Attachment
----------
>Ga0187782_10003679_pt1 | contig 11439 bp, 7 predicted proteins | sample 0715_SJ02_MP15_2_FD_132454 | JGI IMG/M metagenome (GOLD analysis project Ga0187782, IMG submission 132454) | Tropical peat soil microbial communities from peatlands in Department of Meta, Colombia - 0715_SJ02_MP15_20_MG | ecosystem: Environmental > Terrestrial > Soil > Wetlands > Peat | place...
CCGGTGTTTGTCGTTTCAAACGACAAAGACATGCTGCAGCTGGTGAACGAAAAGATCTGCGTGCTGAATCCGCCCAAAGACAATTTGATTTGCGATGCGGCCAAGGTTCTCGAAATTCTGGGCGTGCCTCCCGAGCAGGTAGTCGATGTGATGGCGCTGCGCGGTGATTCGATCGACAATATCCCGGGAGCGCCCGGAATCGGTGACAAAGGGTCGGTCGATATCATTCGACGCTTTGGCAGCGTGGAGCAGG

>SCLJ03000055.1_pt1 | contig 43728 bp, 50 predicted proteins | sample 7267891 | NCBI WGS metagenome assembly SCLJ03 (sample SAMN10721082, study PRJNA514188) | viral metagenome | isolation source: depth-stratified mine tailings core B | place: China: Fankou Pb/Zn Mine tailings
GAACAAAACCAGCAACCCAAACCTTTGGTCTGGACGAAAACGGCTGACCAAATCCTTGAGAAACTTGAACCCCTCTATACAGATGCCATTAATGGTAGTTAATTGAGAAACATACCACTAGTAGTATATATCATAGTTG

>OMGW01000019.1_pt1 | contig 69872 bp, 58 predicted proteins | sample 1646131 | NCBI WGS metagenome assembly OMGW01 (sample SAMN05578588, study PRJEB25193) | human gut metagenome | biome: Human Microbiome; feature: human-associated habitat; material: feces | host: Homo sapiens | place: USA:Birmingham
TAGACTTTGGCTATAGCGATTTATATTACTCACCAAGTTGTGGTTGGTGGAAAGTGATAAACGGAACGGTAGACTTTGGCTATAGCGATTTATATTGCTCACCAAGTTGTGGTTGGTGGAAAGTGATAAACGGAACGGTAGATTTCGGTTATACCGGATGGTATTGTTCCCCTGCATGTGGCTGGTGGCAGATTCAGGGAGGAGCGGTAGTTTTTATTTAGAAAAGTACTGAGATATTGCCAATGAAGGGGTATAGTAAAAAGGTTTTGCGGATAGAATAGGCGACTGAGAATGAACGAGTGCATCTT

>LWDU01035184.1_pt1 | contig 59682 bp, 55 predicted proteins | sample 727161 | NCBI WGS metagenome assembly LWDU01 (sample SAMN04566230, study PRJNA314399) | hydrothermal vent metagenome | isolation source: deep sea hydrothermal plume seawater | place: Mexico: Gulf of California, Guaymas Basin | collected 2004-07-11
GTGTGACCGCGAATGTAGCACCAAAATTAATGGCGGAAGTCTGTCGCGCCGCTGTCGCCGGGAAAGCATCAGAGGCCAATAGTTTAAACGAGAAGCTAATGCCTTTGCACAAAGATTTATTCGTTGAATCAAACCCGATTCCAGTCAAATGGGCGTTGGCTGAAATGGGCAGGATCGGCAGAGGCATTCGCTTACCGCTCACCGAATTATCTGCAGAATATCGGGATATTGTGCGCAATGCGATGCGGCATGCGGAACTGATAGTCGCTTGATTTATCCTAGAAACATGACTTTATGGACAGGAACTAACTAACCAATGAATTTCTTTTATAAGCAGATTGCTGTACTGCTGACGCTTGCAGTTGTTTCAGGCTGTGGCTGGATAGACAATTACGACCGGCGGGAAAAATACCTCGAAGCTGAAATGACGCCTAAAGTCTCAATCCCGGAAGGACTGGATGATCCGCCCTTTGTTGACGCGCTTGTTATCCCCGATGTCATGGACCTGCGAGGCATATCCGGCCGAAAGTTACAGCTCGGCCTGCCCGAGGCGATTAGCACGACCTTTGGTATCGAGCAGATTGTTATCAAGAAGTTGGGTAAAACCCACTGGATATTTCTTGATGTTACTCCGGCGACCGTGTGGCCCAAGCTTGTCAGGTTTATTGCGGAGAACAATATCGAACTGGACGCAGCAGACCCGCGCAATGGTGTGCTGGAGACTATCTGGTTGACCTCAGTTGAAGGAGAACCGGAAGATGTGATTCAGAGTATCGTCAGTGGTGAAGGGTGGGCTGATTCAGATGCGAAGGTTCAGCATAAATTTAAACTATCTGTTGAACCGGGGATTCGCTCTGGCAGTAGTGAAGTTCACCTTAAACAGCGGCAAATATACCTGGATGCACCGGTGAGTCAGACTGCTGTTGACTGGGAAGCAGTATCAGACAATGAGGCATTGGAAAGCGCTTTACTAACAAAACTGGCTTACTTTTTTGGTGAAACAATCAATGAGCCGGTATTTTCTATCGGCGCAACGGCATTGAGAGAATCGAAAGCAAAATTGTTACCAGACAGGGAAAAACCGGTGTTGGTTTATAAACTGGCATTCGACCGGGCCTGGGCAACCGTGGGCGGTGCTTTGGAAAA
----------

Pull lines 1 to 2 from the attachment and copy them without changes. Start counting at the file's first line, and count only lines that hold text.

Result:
>Ga0187782_10003679_pt1 | contig 11439 bp, 7 predicted proteins | sample 0715_SJ02_MP15_2_FD_132454 | JGI IMG/M metagenome (GOLD analysis project Ga0187782, IMG submission 132454) | Tropical peat soil microbial communities from peatlands in Department of Meta, Colombia - 0715_SJ02_MP15_20_MG | ecosystem: Environmental > Terrestrial > Soil > Wetlands > Peat | place...
CCGGTGTTTGTCGTTTCAAACGACAAAGACATGCTGCAGCTGGTGAACGAAAAGATCTGCGTGCTGAATCCGCCCAAAGACAATTTGATTTGCGATGCGGCCAAGGTTCTCGAAATTCTGGGCGTGCCTCCCGAGCAGGTAGTCGATGTGATGGCGCTGCGCGGTGATTCGATCGACAATATCCCGGGAGCGCCCGGAATCGGTGACAAAGGGTCGGTCGATATCATTCGACGCTTTGGCAGCGTGGAGCAGG